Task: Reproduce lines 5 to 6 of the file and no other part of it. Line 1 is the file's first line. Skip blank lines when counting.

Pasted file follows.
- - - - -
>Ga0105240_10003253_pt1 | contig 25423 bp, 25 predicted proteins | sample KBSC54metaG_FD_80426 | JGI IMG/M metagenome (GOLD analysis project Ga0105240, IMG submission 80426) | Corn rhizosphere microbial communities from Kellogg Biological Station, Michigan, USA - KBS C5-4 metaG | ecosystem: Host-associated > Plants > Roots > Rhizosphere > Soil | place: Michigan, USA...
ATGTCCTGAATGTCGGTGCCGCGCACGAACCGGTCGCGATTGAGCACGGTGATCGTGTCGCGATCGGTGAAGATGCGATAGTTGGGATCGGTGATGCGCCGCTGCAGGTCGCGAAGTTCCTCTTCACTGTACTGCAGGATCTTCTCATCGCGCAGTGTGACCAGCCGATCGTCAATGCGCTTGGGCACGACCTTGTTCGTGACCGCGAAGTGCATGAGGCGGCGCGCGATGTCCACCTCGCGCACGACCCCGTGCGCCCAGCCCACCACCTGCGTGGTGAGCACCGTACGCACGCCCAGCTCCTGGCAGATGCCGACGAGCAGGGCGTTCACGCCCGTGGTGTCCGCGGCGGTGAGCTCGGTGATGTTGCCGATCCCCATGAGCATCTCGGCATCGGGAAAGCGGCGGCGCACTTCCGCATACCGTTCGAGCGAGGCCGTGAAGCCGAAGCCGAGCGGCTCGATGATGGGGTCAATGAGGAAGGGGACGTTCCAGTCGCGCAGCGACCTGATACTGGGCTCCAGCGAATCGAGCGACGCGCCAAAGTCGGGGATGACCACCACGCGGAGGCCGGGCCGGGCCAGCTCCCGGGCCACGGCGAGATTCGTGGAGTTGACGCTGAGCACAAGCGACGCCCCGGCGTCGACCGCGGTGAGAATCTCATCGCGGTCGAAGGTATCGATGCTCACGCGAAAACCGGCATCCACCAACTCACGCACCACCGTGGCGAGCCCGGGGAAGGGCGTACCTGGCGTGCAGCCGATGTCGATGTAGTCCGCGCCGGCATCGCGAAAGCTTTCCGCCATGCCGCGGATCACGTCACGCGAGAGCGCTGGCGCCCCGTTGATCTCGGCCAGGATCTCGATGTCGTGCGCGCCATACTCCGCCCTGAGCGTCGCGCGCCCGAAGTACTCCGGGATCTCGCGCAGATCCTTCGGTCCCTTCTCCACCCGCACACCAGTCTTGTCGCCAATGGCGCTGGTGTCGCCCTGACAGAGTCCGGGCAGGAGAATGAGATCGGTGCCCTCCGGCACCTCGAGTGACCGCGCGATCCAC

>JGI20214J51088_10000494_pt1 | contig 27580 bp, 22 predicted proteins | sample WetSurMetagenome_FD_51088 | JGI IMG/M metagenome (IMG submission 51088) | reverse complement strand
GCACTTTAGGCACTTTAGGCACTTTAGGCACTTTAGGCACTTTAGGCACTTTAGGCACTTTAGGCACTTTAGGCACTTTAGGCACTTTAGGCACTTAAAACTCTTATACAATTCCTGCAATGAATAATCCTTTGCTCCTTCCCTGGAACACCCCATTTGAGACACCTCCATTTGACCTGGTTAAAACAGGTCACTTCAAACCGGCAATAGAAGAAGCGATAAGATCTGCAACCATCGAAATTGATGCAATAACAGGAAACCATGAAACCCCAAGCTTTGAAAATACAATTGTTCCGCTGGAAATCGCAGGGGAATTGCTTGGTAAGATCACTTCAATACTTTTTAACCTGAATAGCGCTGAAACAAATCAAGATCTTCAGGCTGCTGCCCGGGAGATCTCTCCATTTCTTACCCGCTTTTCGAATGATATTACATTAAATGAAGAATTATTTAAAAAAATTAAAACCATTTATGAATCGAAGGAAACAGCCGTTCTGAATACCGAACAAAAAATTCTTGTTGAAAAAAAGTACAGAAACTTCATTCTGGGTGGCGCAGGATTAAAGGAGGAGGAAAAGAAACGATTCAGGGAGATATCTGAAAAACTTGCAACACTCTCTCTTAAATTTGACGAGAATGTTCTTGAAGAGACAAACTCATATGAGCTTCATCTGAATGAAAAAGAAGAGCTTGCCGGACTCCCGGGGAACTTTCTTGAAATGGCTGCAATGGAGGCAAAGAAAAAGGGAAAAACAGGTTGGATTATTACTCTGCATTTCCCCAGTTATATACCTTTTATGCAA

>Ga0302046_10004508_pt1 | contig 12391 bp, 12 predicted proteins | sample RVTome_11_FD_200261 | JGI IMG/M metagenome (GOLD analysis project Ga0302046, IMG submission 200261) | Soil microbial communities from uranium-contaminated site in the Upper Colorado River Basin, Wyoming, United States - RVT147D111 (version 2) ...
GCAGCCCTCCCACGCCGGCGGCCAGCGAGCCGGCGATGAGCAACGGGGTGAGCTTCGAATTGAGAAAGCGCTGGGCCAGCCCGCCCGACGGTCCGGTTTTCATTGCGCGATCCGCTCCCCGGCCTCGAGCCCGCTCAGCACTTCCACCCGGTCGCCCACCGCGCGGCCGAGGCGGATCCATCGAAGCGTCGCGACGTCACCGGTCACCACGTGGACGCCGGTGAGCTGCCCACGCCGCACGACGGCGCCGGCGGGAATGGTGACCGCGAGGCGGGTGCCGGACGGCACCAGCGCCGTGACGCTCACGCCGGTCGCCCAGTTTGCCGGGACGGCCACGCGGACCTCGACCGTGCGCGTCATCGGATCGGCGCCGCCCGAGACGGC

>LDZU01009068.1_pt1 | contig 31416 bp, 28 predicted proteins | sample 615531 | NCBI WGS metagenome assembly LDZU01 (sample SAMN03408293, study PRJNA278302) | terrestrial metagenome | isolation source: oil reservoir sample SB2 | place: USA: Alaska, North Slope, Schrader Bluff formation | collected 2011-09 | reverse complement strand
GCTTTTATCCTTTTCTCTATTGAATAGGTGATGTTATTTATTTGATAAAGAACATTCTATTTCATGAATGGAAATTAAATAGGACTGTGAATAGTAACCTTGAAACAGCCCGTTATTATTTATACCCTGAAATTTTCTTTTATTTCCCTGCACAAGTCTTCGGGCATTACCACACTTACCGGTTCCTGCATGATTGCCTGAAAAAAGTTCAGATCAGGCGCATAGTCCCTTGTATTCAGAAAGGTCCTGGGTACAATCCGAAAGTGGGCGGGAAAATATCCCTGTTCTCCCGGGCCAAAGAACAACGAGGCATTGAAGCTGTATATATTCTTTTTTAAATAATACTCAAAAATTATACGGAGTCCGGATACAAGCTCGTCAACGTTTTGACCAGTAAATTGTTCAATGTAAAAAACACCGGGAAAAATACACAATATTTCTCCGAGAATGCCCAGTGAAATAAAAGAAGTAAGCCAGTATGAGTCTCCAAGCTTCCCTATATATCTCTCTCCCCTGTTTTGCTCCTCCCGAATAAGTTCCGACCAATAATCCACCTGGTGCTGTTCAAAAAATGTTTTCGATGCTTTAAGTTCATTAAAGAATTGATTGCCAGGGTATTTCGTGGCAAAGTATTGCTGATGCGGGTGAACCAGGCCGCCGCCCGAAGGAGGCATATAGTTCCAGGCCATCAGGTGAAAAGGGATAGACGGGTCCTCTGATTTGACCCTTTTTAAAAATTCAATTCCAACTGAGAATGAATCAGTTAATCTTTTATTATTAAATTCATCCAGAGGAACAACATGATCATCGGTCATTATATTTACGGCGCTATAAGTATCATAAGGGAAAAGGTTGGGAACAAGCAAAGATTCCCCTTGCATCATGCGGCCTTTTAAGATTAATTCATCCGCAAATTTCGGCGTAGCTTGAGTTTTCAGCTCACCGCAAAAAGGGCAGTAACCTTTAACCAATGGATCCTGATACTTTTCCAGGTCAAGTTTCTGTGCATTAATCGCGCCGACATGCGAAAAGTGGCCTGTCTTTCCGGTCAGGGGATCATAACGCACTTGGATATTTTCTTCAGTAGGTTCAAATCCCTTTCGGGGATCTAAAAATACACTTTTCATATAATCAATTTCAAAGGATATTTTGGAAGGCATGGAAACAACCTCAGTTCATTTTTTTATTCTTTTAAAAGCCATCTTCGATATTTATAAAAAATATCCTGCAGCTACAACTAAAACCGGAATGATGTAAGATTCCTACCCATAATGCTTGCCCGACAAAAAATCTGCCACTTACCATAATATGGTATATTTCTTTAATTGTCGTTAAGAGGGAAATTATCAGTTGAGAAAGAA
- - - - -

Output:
>Ga0302046_10004508_pt1 | contig 12391 bp, 12 predicted proteins | sample RVTome_11_FD_200261 | JGI IMG/M metagenome (GOLD analysis project Ga0302046, IMG submission 200261) | Soil microbial communities from uranium-contaminated site in the Upper Colorado River Basin, Wyoming, United States - RVT147D111 (version 2) ...
GCAGCCCTCCCACGCCGGCGGCCAGCGAGCCGGCGATGAGCAACGGGGTGAGCTTCGAATTGAGAAAGCGCTGGGCCAGCCCGCCCGACGGTCCGGTTTTCATTGCGCGATCCGCTCCCCGGCCTCGAGCCCGCTCAGCACTTCCACCCGGTCGCCCACCGCGCGGCCGAGGCGGATCCATCGAAGCGTCGCGACGTCACCGGTCACCACGTGGACGCCGGTGAGCTGCCCACGCCGCACGACGGCGCCGGCGGGAATGGTGACCGCGAGGCGGGTGCCGGACGGCACCAGCGCCGTGACGCTCACGCCGGTCGCCCAGTTTGCCGGGACGGCCACGCGGACCTCGACCGTGCGCGTCATCGGATCGGCGCCGCCCGAGACGGC